Two decades after he turned Harmony Korine’s screenplay for Kids into a minor sensation, Larry Clark is still doing his unabashedly pervy Larry Clark thing. Marfa Girl, a film he made three years ago and initially self-distributed on his website, is now getting a belated theatrical release, and it checks off every box on the director’s list of personal obsessions: skateboards, ridiculously skinny teenagers, gratuitous sex, really bad kissing, non-professional actors who look like deer caught in the headlights, corrupt authority figures, etc. Auteurists tend to love Clark, or at least respect him, simply because his films are so blatantly his own—he’s identifiable at a glance. Unlike, say, Russ Meyer, however, Clark rarely demonstrates any formal dexterity, and he absolutely never has anything resembling fun with his efforts to reconceive desire as art. His films are shoddily constructed voyeuristic exercises clumsily disguised as (im)morality plays.
Like most of Clark’s work, Marfa Girl doesn’t really have a story—just a collection of incidents that abruptly escalate to a moment of tragedy at the end. Set in the small border town of Marfa, Texas (population 1,981 in the most recent census), it divides its attention among three main characters: two ostensibly admirable, one utterly despicable. Adam (Adam Mediano) is the requisite razor-thin teenage boy who serves as the closest thing to the film’s protagonist, though he doesn’t want to do much of anything but fuck his vacuous girlfriend (Mercedes Maxwell), cheat on her with a slightly older woman (Indigo Rael) whose husband is in prison, and hang out watching his musician friends rehearse. The unnamed title character (Drake Burnette), an artist-in-residence, lounges around naked sketching equally naked dudes and has hilarious “philosophical” conversations with Adam, when she isn’t instructing him to get good at eating out girls so he can please her next year when he reaches the age of consent. (To her credit, she at least recognizes that having sex with him is illegal.) These low-key interactions are juxtaposed with the wanton cruelty of Tom (Jeremy St. James), a border-patrol officer who lusts after Adam’s mother (Mary Farley), but misses no opportunity to humiliate any Mexican-Americans he finds.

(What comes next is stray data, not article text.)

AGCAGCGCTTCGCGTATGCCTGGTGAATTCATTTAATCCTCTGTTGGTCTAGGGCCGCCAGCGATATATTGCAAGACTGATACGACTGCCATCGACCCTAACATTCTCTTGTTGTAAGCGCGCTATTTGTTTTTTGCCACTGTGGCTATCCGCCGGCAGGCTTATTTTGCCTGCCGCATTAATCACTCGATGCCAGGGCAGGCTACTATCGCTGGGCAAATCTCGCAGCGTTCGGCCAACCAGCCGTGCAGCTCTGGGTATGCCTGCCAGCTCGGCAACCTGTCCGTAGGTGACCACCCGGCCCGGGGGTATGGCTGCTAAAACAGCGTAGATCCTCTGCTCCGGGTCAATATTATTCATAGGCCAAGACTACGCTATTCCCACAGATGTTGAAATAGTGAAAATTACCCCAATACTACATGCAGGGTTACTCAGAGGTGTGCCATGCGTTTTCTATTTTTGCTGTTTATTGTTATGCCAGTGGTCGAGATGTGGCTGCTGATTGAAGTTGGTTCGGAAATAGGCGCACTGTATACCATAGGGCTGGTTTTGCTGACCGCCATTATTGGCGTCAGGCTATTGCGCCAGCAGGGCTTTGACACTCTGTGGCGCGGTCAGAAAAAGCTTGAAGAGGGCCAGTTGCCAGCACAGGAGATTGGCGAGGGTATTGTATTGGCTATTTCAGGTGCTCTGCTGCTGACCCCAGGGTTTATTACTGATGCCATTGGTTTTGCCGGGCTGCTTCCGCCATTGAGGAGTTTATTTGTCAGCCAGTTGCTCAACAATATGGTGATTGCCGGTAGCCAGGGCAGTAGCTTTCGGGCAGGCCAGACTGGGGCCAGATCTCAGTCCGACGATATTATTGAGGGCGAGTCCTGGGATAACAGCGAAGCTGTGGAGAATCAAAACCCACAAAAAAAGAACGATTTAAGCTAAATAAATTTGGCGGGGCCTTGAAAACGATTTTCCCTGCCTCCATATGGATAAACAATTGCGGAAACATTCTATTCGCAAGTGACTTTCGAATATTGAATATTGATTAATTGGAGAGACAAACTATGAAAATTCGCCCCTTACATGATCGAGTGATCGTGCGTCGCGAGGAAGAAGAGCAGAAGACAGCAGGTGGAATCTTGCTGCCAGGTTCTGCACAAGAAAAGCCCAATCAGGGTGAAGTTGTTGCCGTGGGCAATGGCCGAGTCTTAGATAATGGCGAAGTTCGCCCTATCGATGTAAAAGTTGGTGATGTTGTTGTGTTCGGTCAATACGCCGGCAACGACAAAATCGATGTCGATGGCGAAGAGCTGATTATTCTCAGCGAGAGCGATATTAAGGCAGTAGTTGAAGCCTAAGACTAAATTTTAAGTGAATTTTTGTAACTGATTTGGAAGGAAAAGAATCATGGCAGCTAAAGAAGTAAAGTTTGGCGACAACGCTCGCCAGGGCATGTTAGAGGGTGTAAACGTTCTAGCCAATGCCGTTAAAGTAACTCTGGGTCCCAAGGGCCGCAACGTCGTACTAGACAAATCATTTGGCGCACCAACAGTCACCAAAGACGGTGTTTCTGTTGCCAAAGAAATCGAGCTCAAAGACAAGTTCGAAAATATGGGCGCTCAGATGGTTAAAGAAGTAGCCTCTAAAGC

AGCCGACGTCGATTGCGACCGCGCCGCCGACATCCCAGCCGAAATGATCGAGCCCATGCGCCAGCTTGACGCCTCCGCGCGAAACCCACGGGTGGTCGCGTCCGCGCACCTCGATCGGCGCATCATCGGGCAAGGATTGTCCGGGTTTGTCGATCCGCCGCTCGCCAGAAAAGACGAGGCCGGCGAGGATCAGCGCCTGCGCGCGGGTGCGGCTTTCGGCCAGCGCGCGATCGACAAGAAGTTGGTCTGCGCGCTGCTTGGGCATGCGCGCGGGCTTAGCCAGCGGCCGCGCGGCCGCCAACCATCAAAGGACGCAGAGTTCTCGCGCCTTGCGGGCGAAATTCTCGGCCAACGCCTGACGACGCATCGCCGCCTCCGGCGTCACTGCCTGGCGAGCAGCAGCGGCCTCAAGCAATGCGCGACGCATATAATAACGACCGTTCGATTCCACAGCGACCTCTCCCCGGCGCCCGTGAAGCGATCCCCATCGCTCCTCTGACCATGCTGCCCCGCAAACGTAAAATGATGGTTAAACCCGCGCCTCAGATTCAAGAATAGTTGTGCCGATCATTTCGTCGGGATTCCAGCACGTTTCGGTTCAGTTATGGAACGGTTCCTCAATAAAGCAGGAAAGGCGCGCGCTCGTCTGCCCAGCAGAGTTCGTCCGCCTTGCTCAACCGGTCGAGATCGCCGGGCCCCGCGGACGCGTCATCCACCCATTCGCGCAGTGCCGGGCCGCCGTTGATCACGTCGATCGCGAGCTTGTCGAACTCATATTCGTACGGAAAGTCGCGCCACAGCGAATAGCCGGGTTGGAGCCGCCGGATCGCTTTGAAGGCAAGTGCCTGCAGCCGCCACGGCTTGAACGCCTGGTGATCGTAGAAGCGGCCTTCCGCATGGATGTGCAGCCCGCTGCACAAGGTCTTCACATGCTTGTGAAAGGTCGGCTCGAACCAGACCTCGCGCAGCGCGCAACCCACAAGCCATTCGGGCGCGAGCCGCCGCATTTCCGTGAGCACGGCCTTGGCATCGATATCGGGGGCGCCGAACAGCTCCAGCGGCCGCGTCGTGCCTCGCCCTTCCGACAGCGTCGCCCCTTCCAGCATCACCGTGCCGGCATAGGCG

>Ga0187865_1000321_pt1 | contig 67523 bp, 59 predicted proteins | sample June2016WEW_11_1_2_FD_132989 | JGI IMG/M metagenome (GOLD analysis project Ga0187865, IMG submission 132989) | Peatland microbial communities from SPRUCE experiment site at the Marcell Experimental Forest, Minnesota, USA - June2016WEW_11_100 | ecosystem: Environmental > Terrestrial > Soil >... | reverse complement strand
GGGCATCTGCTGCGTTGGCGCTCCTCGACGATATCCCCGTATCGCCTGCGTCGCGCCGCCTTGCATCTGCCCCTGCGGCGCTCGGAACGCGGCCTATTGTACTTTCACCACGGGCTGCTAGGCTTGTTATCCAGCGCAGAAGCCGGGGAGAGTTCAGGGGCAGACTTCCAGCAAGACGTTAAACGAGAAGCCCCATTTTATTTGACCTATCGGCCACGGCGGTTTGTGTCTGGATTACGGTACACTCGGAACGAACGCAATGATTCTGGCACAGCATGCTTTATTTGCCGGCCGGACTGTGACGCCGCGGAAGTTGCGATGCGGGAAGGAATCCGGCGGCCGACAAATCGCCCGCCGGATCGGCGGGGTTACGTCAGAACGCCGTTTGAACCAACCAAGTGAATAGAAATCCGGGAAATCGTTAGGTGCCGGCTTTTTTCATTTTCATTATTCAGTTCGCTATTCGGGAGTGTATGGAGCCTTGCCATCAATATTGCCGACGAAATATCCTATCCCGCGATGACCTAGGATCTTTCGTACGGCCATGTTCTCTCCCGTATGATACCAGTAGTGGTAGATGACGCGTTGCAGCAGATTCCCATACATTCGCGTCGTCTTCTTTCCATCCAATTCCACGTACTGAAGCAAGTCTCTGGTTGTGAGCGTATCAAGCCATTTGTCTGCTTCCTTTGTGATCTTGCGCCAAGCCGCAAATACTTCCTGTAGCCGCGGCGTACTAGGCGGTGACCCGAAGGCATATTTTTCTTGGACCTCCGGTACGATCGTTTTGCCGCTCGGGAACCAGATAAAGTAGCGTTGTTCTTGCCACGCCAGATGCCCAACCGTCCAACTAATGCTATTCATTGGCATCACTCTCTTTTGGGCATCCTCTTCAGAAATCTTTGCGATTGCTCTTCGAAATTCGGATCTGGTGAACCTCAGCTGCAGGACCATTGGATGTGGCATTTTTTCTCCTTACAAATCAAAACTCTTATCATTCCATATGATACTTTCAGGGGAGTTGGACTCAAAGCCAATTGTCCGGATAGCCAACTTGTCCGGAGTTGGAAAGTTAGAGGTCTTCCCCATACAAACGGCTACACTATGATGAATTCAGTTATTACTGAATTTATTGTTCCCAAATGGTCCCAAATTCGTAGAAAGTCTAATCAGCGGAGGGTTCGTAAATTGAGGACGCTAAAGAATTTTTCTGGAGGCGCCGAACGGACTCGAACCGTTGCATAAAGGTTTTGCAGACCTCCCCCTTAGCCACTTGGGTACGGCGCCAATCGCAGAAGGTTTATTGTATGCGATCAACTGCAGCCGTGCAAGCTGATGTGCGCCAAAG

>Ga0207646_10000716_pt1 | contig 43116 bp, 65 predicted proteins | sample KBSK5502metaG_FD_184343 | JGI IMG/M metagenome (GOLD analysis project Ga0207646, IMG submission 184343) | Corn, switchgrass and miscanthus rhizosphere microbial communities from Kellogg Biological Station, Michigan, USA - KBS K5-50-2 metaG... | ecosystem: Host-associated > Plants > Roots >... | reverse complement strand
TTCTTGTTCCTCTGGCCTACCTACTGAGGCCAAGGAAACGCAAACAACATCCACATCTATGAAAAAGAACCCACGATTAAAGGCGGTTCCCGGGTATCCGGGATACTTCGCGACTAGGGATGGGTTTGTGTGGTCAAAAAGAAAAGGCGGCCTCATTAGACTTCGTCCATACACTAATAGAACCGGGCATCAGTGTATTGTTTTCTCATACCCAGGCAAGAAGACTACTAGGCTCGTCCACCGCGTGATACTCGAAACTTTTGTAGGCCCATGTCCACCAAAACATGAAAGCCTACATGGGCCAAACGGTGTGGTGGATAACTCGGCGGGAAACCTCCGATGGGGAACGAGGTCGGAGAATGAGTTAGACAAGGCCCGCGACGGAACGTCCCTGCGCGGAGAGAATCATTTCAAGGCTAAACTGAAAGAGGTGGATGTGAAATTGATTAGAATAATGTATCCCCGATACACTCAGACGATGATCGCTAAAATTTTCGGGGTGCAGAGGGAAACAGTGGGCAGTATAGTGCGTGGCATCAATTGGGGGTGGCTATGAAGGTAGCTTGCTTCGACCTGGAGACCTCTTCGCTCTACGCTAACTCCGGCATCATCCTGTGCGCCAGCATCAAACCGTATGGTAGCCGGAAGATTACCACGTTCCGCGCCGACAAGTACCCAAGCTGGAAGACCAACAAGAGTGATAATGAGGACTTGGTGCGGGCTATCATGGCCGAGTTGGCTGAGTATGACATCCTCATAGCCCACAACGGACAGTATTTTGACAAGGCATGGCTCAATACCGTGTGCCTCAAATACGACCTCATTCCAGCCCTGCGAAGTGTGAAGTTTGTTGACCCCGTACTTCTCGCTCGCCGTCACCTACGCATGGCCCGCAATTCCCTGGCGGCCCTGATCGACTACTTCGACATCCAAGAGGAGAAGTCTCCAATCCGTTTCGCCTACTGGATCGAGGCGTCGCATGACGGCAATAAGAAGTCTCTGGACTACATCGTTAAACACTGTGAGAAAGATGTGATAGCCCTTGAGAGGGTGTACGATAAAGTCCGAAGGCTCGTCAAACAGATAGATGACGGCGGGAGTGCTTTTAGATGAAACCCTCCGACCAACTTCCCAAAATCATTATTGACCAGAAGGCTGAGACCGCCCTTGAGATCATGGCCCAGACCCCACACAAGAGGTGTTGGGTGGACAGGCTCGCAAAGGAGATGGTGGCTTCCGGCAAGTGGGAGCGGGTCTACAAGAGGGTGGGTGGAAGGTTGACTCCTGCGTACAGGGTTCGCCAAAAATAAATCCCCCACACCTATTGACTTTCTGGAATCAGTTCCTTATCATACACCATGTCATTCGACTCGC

Compared to earlier Clark films like Kids and Ken Park (also written by Korine), Marfa Girl is relatively tame, sexually—the characters constantly roll around naked, and there’s one notable erection (which is refreshing, given American cinema’s timidity regarding penises, though the context here is bizarre), but nothing terribly explicit. All the same, this feels more like porn than any solo feature Clark has ever made, in part because his non-pro cast is unusually wooden even by his standards. An early scene in which Adam falls asleep in class and is given a spanking by his female teacher (Lindsay Jones) plays almost exactly like the first scene between Dirk Diggler and Amber Waves in Boogie Nights, except that Amber Waves is a better actress. And while it’s not clear whether the dialogue is scripted, improvised, or a combination of the two, it really doesn’t matter when people are saying things like, “If people fucked more, there would be less war” (Marfa Girl) or, “I want your hate paste!” (Tom, trying to rape Adam near the end). The movie’s saving grace is its occasional digressions, primarily involving a New Age healer (Tina Thérèse) who specializes in “sound healing.” These sequences are still slightly clumsy, but at least they offer something more than blunt, racist caricatures and libidinous meandering.